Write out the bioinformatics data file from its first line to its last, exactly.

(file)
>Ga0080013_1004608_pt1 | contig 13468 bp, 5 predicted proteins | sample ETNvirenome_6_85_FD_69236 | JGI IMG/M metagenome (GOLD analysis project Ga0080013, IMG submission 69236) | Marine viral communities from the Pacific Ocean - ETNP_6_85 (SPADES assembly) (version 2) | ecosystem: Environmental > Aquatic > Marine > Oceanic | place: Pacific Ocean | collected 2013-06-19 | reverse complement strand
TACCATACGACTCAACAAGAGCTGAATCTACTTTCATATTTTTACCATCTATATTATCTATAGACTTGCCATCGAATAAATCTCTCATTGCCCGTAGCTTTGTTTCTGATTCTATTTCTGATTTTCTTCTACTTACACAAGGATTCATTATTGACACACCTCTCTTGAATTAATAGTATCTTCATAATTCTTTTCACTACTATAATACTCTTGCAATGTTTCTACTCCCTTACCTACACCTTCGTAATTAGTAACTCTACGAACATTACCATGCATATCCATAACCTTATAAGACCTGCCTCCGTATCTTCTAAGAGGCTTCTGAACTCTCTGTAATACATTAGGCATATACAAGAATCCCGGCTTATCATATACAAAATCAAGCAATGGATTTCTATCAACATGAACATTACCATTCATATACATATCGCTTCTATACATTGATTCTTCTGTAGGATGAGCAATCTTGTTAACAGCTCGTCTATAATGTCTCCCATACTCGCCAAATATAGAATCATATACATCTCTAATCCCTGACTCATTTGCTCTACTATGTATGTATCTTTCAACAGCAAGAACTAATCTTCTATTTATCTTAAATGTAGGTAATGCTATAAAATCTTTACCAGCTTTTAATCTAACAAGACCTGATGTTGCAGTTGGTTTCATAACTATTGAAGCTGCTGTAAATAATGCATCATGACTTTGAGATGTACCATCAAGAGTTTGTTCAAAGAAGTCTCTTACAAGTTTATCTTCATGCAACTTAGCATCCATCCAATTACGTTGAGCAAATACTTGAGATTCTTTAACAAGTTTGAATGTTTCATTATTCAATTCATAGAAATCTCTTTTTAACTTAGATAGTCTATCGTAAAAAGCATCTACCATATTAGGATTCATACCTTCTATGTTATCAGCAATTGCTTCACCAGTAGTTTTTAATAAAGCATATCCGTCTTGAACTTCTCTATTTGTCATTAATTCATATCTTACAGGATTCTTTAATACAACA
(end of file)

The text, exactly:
>Ga0080013_1004608_pt1 | contig 13468 bp, 5 predicted proteins | sample ETNvirenome_6_85_FD_69236 | JGI IMG/M metagenome (GOLD analysis project Ga0080013, IMG submission 69236) | Marine viral communities from the Pacific Ocean - ETNP_6_85 (SPADES assembly) (version 2) | ecosystem: Environmental > Aquatic > Marine > Oceanic | place: Pacific Ocean | collected 2013-06-19 | reverse complement strand
TACCATACGACTCAACAAGAGCTGAATCTACTTTCATATTTTTACCATCTATATTATCTATAGACTTGCCATCGAATAAATCTCTCATTGCCCGTAGCTTTGTTTCTGATTCTATTTCTGATTTTCTTCTACTTACACAAGGATTCATTATTGACACACCTCTCTTGAATTAATAGTATCTTCATAATTCTTTTCACTACTATAATACTCTTGCAATGTTTCTACTCCCTTACCTACACCTTCGTAATTAGTAACTCTACGAACATTACCATGCATATCCATAACCTTATAAGACCTGCCTCCGTATCTTCTAAGAGGCTTCTGAACTCTCTGTAATACATTAGGCATATACAAGAATCCCGGCTTATCATATACAAAATCAAGCAATGGATTTCTATCAACATGAACATTACCATTCATATACATATCGCTTCTATACATTGATTCTTCTGTAGGATGAGCAATCTTGTTAACAGCTCGTCTATAATGTCTCCCATACTCGCCAAATATAGAATCATATACATCTCTAATCCCTGACTCATTTGCTCTACTATGTATGTATCTTTCAACAGCAAGAACTAATCTTCTATTTATCTTAAATGTAGGTAATGCTATAAAATCTTTACCAGCTTTTAATCTAACAAGACCTGATGTTGCAGTTGGTTTCATAACTATTGAAGCTGCTGTAAATAATGCATCATGACTTTGAGATGTACCATCAAGAGTTTGTTCAAAGAAGTCTCTTACAAGTTTATCTTCATGCAACTTAGCATCCATCCAATTACGTTGAGCAAATACTTGAGATTCTTTAACAAGTTTGAATGTTTCATTATTCAATTCATAGAAATCTCTTTTTAACTTAGATAGTCTATCGTAAAAAGCATCTACCATATTAGGATTCATACCTTCTATGTTATCAGCAATTGCTTCACCAGTAGTTTTTAATAAAGCATATCCGTCTTGAACTTCTCTATTTGTCATTAATTCATATCTTACAGGATTCTTTAATACAACA